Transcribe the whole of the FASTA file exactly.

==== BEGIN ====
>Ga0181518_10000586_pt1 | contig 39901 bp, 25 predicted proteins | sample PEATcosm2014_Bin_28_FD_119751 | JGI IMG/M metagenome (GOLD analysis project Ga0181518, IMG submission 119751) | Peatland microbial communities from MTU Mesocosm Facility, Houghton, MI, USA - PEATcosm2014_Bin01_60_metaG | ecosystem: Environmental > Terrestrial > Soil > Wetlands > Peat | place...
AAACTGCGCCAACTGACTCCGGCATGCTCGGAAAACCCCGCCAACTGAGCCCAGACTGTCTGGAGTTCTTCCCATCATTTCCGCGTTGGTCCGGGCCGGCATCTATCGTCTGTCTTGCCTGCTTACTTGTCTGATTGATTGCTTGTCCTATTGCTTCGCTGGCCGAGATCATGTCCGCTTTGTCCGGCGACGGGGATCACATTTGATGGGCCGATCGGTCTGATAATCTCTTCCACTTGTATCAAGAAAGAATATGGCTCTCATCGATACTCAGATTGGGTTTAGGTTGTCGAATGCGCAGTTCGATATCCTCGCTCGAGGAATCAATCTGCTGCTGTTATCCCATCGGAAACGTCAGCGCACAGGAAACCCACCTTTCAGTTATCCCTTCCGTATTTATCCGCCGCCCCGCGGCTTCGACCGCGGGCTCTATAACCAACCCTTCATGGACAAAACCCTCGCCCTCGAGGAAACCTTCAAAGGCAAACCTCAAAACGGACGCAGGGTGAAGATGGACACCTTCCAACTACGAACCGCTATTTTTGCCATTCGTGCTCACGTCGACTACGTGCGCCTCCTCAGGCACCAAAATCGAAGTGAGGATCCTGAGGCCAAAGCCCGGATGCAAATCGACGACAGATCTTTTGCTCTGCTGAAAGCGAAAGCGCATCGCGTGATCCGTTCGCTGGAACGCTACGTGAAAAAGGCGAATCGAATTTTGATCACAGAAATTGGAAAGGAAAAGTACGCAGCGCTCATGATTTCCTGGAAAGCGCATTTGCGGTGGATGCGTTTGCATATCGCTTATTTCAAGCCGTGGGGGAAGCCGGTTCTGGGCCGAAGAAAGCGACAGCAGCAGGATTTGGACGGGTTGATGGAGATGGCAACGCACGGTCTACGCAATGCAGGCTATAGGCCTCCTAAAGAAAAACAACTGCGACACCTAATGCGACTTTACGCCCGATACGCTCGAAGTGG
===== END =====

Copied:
>Ga0181518_10000586_pt1 | contig 39901 bp, 25 predicted proteins | sample PEATcosm2014_Bin_28_FD_119751 | JGI IMG/M metagenome (GOLD analysis project Ga0181518, IMG submission 119751) | Peatland microbial communities from MTU Mesocosm Facility, Houghton, MI, USA - PEATcosm2014_Bin01_60_metaG | ecosystem: Environmental > Terrestrial > Soil > Wetlands > Peat | place...
AAACTGCGCCAACTGACTCCGGCATGCTCGGAAAACCCCGCCAACTGAGCCCAGACTGTCTGGAGTTCTTCCCATCATTTCCGCGTTGGTCCGGGCCGGCATCTATCGTCTGTCTTGCCTGCTTACTTGTCTGATTGATTGCTTGTCCTATTGCTTCGCTGGCCGAGATCATGTCCGCTTTGTCCGGCGACGGGGATCACATTTGATGGGCCGATCGGTCTGATAATCTCTTCCACTTGTATCAAGAAAGAATATGGCTCTCATCGATACTCAGATTGGGTTTAGGTTGTCGAATGCGCAGTTCGATATCCTCGCTCGAGGAATCAATCTGCTGCTGTTATCCCATCGGAAACGTCAGCGCACAGGAAACCCACCTTTCAGTTATCCCTTCCGTATTTATCCGCCGCCCCGCGGCTTCGACCGCGGGCTCTATAACCAACCCTTCATGGACAAAACCCTCGCCCTCGAGGAAACCTTCAAAGGCAAACCTCAAAACGGACGCAGGGTGAAGATGGACACCTTCCAACTACGAACCGCTATTTTTGCCATTCGTGCTCACGTCGACTACGTGCGCCTCCTCAGGCACCAAAATCGAAGTGAGGATCCTGAGGCCAAAGCCCGGATGCAAATCGACGACAGATCTTTTGCTCTGCTGAAAGCGAAAGCGCATCGCGTGATCCGTTCGCTGGAACGCTACGTGAAAAAGGCGAATCGAATTTTGATCACAGAAATTGGAAAGGAAAAGTACGCAGCGCTCATGATTTCCTGGAAAGCGCATTTGCGGTGGATGCGTTTGCATATCGCTTATTTCAAGCCGTGGGGGAAGCCGGTTCTGGGCCGAAGAAAGCGACAGCAGCAGGATTTGGACGGGTTGATGGAGATGGCAACGCACGGTCTACGCAATGCAGGCTATAGGCCTCCTAAAGAAAAACAACTGCGACACCTAATGCGACTTTACGCCCGATACGCTCGAAGTGG